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The Draft

July 21, 2012 Leave a comment

Late last month, at the Aspen Ideas Festival, Gen. Stanley McChrystal, the former top commander of international forces in Afghanistan, proposed bringing back the draft.

“I think we ought to have a draft. I think if a nation goes to war, it shouldn’t be solely be represented by a professional force, because it gets to be unrepresentative of the population. I think if a nation goes to war, every town, every city needs to be at risk. You make that decision and everybody has skin in the game.

We’ve never done that in the United State before; we’ve never fought an extended war with an all- volunteer military. So what it means is you’ve got a very small population that you’re going to and you’re going to it over and over again. Because it’s less than one percent of the population… people are very supportive but they don’t have the same connection to it.”

A few days ago, at the New York Review of Books blog, William Pfaff offered his reaction in a post I highly recommend. I hesitate to quote from it, as no short excerpt can accurately represent the range of Pfaff’s thoughts. Here’s just one bit, on a powerful contribution of the draft.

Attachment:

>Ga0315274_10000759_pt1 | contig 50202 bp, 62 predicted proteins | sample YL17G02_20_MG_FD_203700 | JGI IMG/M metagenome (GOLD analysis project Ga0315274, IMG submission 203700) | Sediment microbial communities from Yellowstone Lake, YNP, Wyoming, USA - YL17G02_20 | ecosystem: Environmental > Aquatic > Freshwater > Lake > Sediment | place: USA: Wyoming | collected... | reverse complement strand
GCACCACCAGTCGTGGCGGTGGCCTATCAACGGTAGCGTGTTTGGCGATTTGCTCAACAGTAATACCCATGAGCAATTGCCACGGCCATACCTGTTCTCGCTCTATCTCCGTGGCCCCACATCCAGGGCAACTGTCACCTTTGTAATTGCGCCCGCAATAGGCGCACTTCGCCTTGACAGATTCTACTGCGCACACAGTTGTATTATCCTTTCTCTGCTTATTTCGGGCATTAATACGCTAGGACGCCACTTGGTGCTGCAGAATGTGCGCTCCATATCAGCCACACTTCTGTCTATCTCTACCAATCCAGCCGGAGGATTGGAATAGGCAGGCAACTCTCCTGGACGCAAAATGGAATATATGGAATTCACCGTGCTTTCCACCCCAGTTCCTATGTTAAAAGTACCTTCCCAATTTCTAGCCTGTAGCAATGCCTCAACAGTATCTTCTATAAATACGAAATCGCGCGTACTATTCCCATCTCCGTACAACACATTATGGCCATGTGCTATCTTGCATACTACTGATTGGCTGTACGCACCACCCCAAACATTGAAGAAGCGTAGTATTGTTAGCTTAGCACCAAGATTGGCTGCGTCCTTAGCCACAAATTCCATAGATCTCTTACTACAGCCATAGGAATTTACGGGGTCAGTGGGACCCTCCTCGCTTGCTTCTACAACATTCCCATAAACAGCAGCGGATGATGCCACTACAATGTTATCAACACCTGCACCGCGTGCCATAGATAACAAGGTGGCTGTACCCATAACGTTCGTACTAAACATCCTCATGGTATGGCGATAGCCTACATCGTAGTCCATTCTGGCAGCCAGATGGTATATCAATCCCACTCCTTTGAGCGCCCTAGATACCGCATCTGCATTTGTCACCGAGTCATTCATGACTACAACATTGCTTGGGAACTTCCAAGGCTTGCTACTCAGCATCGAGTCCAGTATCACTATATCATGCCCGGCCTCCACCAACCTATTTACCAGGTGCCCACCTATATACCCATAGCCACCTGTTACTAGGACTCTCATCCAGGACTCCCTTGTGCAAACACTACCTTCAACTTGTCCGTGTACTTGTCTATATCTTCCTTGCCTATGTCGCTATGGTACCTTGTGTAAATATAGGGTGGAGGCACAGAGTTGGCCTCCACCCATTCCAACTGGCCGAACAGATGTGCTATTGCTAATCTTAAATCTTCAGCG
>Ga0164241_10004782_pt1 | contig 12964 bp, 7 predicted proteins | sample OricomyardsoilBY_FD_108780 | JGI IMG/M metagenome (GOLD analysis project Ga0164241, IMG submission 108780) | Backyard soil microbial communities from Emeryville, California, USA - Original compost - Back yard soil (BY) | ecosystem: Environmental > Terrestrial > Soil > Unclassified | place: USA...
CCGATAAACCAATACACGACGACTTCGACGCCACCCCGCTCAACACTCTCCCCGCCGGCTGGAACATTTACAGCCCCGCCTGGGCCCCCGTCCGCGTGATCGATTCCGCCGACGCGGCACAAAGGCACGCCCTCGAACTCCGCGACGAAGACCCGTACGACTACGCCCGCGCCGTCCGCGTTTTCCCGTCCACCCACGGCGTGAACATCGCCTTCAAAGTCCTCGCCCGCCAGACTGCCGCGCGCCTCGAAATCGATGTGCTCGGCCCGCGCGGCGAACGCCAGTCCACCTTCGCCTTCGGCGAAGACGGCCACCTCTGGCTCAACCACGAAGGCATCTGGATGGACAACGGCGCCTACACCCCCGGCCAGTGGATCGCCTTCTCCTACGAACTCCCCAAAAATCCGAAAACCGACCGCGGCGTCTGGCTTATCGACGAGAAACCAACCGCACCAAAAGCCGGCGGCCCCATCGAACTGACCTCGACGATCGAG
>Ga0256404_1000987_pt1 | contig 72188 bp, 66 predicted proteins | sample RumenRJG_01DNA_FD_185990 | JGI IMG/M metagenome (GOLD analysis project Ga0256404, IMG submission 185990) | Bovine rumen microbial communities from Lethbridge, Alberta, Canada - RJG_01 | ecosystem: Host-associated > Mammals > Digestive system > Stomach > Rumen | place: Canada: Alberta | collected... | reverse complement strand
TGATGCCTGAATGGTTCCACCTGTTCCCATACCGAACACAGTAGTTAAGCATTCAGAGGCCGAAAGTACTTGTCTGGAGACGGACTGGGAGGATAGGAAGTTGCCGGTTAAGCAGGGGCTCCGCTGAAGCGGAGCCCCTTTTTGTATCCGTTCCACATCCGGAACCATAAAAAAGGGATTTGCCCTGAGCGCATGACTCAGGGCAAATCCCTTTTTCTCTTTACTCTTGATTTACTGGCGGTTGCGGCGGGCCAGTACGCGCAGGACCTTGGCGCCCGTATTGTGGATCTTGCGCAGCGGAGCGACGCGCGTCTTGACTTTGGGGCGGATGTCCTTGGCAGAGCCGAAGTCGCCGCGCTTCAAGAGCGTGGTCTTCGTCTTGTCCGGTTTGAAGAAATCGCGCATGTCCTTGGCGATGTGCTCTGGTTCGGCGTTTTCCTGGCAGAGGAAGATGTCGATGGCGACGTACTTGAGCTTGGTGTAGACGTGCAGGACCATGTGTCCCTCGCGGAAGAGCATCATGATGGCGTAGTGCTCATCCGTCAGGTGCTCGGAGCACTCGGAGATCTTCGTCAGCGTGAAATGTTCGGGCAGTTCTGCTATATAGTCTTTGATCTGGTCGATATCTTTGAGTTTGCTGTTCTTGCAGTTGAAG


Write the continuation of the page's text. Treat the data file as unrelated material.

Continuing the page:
The army, in my opinion, did more to desegregate the United States than the civil rights movement of the 1960s. From 1948 on, nearly every able-bodied young man in the United States served and lived side by side with Americans of all colors, all in strict alphabetical order, in old-fashioned unpartitioned barracks, sleeping bunk to bunk, sharing shelter-halves on bivouac, in what amounted to brotherly endurance of the cold, heat, discomfort, and misery of military training—and following that, of service. The kids I trained with—and they were kids—were nearly all of them scheduled to become infantry replacements in what was commonly called Frozen Chosin [during the Korean War].

When their war was over, the survivors, white and black, didn’t go home to Georgia and hang out together on Saturday nights. They hardly saw one another again. But those two years changed them. It certainly changed many of the younger generation of white southerners who served and who a decade and a half later were ready to accept desegregation, even though they disliked it. A man-to-man respect existed for their black contemporaries.

Pfaff goes on to discuss how Vietnam altered the nature of the draft, concluding, “What fundamentally was destroyed in Vietnam was the democratic army. The all-volunteer professional army enables undemocratic wars, ideological in nature and inspiration, and, it would seem, without real end.”

Speaking of which, it never hurts to recall Dick Cheney’s famous line, “I had other priorities in the ’60s than military service.”

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Categories: Politics, Society, War

A Different America

July 21, 2012 Leave a comment